A staircase descends into the quarry at Warren Manning’s wild garden at Dolobran. This project haunts my recent thinking about plants and design. In this image, I particularly like how you can see the response of the spontaneous plants on the stairs to foot traffic. It’s easy to overlook that this garden was an intimate process of people, plants, and design. There’s something important about this image to remind us that historical projects had a seedbank that expressed itself through seeds germinating on a stone staircase.

We’re down in the Dolobran quarry now. Look at the curve of this path and how the vegetation is trimmed back to create a certain effect, yet it is also allowed in areas that run a bit out of control. It’s a place that receives care—skilled labor—in the service of an experience with wildness and plants.

This is a garden, photographed in 1907, that I think would draw attention today. I’m pretty sure it’s part of Manning’s quarry garden. It appears that the planting is derived from the process—either the spontaneous generation of the Comptonia or a few were planted and allowed to spread. And there’s this path, this designed line jogging up the slope. It’s much different than the path in the quarry. We’re seeing degrees of wildness, which I think shows the subtlety of the project overall.

This effort toward wildness in gardens wasn’t just on the East Coast. This image is from a Los Angeles, California public park, designed by Theodore Payne in ~1913. It was intended to prove that locally native plants could serve as a prominent element of public space. To Payne, the project’s site was ideal because it was located within the city: “Thus, many people who would have been unable to do so had it been in some more remote place could visit it.”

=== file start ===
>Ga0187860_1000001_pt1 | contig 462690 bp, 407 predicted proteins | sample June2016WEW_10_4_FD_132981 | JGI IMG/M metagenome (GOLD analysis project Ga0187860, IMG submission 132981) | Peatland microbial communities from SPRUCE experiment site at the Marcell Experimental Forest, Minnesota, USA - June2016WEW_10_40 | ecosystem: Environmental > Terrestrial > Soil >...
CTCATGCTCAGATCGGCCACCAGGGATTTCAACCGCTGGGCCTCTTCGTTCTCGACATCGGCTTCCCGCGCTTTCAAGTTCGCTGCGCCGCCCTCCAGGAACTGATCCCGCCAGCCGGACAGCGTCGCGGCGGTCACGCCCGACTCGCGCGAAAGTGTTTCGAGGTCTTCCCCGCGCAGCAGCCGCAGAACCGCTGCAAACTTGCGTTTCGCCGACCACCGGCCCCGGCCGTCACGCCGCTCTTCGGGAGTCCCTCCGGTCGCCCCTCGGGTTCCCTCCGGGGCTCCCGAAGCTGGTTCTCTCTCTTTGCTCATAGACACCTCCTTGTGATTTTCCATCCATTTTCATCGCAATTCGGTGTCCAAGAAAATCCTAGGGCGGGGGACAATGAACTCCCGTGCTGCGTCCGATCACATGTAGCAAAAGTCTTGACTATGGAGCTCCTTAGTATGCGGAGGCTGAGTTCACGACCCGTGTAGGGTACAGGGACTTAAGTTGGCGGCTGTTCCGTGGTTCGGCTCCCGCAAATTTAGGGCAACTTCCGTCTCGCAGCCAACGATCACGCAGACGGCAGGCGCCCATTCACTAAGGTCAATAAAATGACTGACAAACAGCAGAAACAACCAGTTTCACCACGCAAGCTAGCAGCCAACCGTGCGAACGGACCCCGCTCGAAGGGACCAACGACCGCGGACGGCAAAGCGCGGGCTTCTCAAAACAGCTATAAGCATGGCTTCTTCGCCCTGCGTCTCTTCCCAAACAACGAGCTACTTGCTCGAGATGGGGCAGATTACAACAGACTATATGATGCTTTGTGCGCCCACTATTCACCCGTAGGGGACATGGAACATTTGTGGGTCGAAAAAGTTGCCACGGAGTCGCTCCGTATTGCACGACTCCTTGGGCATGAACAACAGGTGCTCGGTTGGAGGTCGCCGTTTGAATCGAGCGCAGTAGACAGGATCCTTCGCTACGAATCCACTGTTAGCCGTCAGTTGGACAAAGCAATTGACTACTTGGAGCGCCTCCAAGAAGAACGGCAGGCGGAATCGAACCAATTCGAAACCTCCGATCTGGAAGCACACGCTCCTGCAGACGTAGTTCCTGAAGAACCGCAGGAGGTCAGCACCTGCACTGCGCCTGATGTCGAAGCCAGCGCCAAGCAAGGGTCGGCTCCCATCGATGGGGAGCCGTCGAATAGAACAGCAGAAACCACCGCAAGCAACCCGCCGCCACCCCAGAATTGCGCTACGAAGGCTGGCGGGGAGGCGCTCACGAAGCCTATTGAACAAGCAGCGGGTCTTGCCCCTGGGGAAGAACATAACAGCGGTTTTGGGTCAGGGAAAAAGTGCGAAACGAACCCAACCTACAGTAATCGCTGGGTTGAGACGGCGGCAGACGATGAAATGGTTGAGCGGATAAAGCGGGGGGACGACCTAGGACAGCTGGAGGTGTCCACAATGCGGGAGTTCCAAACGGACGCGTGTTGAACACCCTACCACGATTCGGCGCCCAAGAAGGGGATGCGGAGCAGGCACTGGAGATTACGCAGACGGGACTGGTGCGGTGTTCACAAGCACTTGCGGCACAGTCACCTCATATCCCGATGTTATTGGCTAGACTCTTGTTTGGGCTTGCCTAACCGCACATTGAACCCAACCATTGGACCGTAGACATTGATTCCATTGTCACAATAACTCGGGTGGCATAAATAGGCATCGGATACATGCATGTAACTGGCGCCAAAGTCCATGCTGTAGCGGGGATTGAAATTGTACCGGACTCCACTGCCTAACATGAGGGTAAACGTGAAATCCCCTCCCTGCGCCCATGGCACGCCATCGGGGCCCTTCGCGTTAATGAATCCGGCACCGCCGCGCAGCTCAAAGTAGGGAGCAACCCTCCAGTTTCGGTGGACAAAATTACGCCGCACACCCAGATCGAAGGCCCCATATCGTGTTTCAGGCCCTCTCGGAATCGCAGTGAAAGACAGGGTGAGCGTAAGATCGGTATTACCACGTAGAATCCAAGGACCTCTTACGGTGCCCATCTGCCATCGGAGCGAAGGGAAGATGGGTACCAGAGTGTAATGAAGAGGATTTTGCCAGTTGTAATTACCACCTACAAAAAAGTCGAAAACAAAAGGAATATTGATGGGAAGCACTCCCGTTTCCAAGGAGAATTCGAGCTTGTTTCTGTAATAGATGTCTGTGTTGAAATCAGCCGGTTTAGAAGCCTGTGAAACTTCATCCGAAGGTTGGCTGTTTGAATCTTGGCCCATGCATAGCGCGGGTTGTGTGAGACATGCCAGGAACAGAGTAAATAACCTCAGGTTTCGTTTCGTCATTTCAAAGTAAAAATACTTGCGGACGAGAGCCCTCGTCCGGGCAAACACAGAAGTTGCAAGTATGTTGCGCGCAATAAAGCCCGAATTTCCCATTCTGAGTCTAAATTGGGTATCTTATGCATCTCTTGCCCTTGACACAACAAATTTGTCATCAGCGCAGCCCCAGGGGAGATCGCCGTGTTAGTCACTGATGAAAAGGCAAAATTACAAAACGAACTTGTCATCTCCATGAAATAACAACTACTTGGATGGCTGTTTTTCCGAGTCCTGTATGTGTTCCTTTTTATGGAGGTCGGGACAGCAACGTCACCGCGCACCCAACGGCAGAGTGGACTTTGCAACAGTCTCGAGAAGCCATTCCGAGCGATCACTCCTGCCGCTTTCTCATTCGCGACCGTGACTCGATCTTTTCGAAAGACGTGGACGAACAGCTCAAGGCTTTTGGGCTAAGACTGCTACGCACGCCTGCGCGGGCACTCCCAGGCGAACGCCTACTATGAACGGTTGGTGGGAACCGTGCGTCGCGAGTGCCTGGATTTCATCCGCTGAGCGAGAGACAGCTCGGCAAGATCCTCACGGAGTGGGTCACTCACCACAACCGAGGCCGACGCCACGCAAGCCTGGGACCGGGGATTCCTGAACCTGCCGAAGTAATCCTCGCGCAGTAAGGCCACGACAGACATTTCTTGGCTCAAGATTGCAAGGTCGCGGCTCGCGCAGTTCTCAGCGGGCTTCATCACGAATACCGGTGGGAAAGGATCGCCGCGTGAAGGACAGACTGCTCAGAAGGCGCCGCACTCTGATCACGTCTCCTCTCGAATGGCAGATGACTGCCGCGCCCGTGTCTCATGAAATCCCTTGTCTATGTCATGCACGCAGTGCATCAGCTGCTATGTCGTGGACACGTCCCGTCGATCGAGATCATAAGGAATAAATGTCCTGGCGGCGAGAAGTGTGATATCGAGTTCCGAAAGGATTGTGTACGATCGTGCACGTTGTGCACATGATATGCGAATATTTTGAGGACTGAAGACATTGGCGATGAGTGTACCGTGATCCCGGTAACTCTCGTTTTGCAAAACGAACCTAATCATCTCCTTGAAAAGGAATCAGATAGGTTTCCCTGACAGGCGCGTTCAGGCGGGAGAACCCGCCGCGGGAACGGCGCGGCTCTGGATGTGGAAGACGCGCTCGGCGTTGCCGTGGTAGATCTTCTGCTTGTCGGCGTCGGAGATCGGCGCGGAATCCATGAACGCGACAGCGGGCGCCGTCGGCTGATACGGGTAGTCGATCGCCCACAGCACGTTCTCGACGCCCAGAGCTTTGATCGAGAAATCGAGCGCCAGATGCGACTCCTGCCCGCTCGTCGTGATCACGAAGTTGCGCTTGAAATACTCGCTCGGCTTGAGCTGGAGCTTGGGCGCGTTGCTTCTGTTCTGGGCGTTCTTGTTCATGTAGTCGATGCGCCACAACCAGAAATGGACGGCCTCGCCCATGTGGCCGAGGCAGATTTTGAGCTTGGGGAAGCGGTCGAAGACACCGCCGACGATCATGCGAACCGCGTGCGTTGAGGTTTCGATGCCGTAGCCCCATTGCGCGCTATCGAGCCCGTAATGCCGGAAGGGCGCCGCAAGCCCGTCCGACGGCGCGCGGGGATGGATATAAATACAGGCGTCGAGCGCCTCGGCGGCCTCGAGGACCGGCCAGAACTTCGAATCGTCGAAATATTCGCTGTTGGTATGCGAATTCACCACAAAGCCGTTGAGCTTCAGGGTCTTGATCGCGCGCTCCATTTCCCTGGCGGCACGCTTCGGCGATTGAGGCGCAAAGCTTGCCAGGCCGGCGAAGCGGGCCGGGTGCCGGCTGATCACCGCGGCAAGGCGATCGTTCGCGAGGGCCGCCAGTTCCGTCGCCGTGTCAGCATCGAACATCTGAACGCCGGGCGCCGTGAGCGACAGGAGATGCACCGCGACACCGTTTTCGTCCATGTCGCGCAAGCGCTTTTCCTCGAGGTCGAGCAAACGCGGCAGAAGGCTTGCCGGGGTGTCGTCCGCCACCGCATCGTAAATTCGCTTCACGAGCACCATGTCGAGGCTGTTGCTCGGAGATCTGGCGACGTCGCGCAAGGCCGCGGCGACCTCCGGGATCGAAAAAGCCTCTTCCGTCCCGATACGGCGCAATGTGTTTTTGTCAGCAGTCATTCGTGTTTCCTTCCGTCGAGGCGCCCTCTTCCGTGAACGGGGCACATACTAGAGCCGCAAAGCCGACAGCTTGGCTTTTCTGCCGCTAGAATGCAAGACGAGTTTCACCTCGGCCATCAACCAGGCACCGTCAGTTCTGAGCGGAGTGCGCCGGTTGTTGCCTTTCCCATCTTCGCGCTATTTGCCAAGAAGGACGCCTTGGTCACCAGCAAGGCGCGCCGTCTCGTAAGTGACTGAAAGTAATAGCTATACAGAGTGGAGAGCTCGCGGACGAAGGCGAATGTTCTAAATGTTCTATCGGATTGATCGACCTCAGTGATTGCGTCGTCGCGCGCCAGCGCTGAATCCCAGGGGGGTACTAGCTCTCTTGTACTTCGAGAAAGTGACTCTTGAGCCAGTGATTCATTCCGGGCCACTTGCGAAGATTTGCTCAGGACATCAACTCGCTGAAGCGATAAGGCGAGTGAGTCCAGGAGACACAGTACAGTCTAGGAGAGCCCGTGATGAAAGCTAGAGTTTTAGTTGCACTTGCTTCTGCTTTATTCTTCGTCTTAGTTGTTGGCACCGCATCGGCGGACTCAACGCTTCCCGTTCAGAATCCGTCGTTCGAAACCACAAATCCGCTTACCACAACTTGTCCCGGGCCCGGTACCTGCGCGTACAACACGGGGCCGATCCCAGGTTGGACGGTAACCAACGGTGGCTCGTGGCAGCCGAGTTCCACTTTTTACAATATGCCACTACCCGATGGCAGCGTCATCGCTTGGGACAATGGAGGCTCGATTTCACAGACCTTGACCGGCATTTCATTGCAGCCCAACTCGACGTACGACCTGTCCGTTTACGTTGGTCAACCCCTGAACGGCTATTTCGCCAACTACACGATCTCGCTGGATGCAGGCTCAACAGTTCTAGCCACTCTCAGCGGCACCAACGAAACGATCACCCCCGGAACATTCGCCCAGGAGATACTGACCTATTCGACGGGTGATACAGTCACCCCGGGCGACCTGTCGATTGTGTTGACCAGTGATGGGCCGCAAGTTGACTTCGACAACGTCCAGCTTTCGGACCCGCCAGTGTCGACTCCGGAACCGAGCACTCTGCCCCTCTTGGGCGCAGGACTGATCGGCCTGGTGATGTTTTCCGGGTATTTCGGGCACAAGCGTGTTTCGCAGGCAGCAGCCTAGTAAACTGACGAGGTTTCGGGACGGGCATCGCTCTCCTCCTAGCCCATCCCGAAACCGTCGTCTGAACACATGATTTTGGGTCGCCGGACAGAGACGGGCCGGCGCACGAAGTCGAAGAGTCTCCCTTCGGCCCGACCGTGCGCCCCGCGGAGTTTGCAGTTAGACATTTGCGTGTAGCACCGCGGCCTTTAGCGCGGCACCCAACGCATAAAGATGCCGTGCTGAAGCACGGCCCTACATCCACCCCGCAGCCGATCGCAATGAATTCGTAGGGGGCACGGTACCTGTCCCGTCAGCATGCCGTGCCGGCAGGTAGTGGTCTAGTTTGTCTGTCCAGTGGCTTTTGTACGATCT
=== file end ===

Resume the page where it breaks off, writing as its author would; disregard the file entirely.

From the 1920s on, there was more of an interest in wild gardens toward concepts and assemblages based on plant ecology. Edgar Wherry (shown here alongside Gertrude Smith Wherry in their wild garden in suburban Washington, D.C., in ~1920) was a prominent scientist and plant preservationist. Although he was interested primarily in more scientific knowledge, he also thought wildness could exist and be cultivated close to home.

One of the areas of Fairchild’s property was this site, where he seems to have intervened in various ways as a former field was taken over by a stand of cedars. He was modifying succession to meet experiential goals for the cut-through path. Fairchild wasn’t necessarily thinking ecologically, but I still find the possible overlaps between his work and that of Frank Egler, a radical and ornery ecologist who worked with herbicides to create shrublands later in the century. These practices have an early 20th-century history that we don’t pay enough attention to.